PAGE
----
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Wizards vs. Pacers, NBA Playoffs 2014 Game 3 preview: No major adjustments needed

The Wizards' gameplan was sound in Game 2. If they clean up the execution, they should win Game 3.

Brian Spurlock-USA TODAY Sports

The day after Game 2 happened, I wrote that we shouldn't be too concerned with the loss. The Wizards played a poor game and were still right there at the end. Duplicate that effort going forward, and the Wizards will still win the series.

After rewatching the game, I feel even stronger in that opinion. The difference in Game 2 came down to several breakdowns that need to be cleaned up ... and they weren't necessarily the obvious ones like John Wall's late-game shot selection. A few examples:

  • Very early in the game, the Wizards were stuck with Bradley Beal on Paul George. George took him into the post, and the Wizards doubled nicely the first time. But when the Pacers re-posted, George walked into the middle of the lane without a second defender coming. Too easy.
  • The Wizards' first timeout happened because Wall was standing upright in transition and Marcin Gortat didn't come over to stop George Hill's drive. Too easy.
  • A bad miscommunication late in the second quarter gave Hill an uncontested two-handed dunk. The Pacers used George as a screener, which means Trevor Ariza is supposed to jump out for a second to slow Hill so Wall can recover. He didn't, even though Wall expected him to do so, and nobody rotated to Hill.
  • Early the third quarter, the Wizards were making a run, and the Pacers had the ball down five. They ran a pick and roll and Roy Hibbert caught the ball in a non-threatening position on the right side. And yet, Wall sort of floated to him while leaving Hill wide open in the right corner. He was neither pressuring Hibbert, nor was he still on Hill. He was in no-man's land. Hibbert made the easy pass and Hill hit the corner three to stop Washington's run.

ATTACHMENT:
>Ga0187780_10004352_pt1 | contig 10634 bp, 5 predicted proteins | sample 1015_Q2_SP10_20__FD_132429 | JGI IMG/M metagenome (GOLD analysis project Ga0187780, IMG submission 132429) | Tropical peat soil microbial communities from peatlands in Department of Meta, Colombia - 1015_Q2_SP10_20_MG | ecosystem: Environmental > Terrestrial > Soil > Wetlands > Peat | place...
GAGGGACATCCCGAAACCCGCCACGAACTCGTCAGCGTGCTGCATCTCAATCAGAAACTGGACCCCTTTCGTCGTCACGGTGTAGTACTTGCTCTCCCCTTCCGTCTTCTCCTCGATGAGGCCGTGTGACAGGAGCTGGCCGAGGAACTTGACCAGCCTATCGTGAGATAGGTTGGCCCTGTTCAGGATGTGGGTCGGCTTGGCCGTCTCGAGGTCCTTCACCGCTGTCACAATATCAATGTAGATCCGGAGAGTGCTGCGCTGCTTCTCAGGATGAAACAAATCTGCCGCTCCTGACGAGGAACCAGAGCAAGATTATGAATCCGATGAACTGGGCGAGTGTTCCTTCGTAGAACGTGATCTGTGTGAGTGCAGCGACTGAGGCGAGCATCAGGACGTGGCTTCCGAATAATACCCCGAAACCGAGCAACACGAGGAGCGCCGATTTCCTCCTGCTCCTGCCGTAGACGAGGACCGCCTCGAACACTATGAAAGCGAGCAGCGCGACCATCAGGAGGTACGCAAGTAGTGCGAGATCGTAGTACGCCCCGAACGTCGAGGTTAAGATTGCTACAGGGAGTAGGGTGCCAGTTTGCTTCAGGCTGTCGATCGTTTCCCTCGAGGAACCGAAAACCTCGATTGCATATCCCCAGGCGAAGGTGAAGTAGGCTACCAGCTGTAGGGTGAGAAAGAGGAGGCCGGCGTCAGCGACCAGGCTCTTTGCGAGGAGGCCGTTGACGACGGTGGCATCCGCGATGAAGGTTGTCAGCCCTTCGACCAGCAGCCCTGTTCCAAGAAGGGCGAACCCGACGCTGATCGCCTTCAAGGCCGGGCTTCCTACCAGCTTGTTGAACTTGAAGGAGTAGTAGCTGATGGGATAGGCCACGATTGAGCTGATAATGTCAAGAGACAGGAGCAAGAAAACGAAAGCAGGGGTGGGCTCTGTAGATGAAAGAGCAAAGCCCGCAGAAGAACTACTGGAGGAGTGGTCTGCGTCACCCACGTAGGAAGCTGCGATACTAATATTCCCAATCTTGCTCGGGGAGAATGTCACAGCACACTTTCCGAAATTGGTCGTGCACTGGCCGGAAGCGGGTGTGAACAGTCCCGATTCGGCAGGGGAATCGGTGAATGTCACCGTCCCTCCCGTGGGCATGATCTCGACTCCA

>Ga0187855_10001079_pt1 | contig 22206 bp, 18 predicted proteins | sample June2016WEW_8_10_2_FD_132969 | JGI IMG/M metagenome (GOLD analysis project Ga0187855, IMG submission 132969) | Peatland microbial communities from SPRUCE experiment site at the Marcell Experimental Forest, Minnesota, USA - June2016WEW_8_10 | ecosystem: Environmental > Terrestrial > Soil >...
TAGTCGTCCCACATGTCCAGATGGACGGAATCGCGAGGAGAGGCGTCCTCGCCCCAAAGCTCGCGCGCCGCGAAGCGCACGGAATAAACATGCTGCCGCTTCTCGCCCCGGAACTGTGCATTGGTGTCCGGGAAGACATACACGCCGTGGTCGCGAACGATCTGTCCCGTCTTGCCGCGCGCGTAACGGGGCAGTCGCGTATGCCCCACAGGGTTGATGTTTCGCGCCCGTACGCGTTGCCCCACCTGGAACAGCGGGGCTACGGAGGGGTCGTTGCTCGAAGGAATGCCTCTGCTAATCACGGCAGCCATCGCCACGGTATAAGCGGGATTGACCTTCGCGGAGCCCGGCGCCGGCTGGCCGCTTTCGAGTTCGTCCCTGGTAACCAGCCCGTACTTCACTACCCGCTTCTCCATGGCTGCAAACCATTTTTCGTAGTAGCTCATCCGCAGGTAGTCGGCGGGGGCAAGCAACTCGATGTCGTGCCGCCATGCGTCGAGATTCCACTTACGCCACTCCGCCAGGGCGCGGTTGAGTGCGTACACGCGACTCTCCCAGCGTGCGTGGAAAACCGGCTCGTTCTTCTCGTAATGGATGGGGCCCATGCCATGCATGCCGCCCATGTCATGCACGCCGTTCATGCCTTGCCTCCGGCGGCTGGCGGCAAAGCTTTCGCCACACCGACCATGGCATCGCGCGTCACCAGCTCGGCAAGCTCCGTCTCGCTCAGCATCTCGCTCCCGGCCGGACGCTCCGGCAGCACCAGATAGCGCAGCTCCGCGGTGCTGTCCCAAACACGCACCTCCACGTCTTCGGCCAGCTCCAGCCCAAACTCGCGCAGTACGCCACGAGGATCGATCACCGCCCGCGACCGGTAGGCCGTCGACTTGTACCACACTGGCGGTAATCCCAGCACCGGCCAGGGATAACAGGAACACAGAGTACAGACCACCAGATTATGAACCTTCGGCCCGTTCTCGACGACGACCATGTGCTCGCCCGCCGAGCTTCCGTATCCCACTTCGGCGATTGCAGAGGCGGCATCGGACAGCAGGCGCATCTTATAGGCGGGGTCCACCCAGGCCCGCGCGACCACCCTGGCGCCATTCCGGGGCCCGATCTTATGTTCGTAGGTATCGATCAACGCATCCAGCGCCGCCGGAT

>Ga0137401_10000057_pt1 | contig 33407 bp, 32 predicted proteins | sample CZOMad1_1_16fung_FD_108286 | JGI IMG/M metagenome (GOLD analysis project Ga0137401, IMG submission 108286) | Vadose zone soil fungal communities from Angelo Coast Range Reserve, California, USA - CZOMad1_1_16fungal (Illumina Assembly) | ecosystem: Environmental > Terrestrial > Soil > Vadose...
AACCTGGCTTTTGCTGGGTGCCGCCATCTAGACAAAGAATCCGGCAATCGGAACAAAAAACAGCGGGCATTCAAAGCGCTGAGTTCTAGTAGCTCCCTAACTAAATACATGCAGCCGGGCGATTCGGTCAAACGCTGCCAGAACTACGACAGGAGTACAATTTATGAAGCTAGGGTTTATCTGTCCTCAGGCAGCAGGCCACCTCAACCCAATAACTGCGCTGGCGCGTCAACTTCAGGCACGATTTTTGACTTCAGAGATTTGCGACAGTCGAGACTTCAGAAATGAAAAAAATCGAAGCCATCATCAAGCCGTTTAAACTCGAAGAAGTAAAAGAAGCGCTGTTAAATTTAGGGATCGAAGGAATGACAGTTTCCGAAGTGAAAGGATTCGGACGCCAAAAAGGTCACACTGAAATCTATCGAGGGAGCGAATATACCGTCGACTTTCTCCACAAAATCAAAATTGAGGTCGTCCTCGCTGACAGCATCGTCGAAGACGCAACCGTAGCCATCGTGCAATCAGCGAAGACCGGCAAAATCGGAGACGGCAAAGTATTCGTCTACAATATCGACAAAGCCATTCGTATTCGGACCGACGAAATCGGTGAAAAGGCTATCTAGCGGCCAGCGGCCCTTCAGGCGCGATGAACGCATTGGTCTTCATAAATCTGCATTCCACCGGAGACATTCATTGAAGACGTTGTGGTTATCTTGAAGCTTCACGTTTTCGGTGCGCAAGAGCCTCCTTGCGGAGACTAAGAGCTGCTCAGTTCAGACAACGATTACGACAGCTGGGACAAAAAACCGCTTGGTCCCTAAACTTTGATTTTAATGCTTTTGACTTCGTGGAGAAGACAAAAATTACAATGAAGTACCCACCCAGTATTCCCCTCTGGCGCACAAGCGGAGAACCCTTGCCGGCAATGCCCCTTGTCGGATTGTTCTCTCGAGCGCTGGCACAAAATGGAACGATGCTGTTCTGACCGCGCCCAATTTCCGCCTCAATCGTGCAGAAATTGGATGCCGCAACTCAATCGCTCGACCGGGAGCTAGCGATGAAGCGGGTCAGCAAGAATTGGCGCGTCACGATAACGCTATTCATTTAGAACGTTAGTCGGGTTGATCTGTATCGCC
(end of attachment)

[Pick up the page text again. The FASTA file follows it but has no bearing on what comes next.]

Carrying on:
• A wide-open third-quarter corner three from Lance Stephenson happened because Wall and Nene switched a Hill/David West pick and roll. The Pacers swung the ball to West and EVERYONE collapsed into the middle. You make it too easy when this happens.
  • Early in the fourth quarter, Drew Gooden contested a mid-range jumper and leaked out ahead of the Pacers. The ball trickled to Martell Webster, and he had Gooden open. But instead of throwing the pass immediately, he dribbled an extra time. The ball still got to West, but it gave Ian Mahinmi time to rotate back and commit the foul. Gooden hit only one of two free throws. Two (or even possibly three) points turned into one.
  • At the seven-minute mark of the fourth quarter, C.J. Watson badly picked Andre Miller's pocket. Someone has to tell Miller there's a guy behind him.
  • That George dunk late was definitely Nene's fault. He didn't step up off Hibbert because he was worried about the dump-off pass, even though Wall was correctly positioning in the passing lane.
  • The play that preceded Wall's devastating late-game turnover was a double drag screen that turned into a step-up pick for Beal. (Here's the Oklahoma City version for a better frame of reference). George properly jumped the play, but Beal still needed to try to run him into Gortat's screen. Instead, he cut away and took himself out of the play.
Am I nitpicking? Perhaps. But my point is that the Wizards were still right there despite all of these little breakdowns that add up. There's no need for Randy Wittman to make drastic gameplan changes to win Game 3. The Wizards just have to clean up these issues.

Of course, it'd also help if Wall played better. I was disappointed in his defense, and there are definitely times where he needs to be more of a scoring threat attacking the basket. But even with Wall's rough game, they had a chance to win. That's a good sign for Game 3.

Game time: 8 p.m. ET

Channel: ESPN

Radio: 1500 AM